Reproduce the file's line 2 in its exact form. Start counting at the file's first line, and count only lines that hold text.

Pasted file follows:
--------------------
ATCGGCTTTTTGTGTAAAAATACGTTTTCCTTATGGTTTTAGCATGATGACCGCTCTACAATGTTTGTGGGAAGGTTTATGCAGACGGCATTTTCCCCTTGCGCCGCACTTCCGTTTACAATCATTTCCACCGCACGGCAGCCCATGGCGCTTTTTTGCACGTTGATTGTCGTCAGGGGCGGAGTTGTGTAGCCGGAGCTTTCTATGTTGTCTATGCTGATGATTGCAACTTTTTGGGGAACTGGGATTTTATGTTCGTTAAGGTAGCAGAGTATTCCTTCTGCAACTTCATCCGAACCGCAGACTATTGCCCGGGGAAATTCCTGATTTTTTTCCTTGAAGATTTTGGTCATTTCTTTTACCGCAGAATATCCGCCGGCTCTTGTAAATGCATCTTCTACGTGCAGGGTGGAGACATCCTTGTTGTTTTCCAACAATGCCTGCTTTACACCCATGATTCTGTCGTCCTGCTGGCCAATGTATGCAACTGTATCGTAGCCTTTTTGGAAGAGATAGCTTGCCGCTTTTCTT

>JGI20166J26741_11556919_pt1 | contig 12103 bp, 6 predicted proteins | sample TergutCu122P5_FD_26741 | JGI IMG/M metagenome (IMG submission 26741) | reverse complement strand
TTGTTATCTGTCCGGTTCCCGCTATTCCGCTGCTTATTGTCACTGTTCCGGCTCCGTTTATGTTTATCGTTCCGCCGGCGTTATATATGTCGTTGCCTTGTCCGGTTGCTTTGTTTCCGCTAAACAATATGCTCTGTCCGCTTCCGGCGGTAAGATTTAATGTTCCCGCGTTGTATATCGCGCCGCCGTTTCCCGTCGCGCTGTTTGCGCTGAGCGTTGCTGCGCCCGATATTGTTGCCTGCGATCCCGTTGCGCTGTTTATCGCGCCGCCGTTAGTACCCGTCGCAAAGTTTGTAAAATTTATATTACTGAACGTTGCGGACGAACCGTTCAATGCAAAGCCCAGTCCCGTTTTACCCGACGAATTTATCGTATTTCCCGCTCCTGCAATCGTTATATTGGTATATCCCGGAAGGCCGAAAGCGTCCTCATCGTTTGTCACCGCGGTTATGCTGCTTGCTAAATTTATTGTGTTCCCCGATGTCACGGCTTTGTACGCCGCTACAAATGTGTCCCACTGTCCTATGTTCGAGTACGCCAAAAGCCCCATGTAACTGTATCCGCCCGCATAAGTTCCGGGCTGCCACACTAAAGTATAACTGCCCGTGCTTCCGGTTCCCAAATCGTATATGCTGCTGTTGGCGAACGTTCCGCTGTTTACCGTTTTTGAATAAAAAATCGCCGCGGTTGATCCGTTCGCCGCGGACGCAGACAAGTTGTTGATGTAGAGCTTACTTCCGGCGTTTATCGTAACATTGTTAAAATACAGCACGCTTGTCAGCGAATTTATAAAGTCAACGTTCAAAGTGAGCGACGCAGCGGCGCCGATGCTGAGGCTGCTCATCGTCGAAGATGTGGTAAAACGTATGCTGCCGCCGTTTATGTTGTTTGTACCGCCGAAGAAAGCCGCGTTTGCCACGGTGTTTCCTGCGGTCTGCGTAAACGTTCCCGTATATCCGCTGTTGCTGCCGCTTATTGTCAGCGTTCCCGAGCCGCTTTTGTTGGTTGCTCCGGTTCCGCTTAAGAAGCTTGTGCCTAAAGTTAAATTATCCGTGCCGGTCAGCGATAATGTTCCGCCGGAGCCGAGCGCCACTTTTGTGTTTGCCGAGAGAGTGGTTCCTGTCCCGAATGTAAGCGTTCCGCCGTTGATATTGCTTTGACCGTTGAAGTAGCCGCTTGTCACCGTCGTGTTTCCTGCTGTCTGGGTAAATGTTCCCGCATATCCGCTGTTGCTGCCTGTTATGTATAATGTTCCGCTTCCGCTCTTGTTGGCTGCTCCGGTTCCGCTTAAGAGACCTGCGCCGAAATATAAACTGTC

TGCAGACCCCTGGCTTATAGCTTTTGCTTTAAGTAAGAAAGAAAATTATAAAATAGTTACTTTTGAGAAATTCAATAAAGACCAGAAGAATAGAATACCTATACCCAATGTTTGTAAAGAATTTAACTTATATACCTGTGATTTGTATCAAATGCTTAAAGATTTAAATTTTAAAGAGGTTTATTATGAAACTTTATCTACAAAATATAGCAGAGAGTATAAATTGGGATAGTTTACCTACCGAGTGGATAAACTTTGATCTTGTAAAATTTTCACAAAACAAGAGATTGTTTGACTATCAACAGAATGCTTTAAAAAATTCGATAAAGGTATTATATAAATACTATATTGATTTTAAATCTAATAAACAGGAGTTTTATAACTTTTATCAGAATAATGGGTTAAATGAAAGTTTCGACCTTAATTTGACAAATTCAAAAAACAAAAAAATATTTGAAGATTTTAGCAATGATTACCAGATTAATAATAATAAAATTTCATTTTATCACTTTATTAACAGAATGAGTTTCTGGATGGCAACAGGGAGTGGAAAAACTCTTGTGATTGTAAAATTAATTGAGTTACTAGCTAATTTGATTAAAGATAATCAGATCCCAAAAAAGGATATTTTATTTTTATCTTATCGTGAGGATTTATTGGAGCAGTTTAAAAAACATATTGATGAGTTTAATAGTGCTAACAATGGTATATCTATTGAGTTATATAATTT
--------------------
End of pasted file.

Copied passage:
>JGI20166J26741_11556919_pt1 | contig 12103 bp, 6 predicted proteins | sample TergutCu122P5_FD_26741 | JGI IMG/M metagenome (IMG submission 26741) | reverse complement strand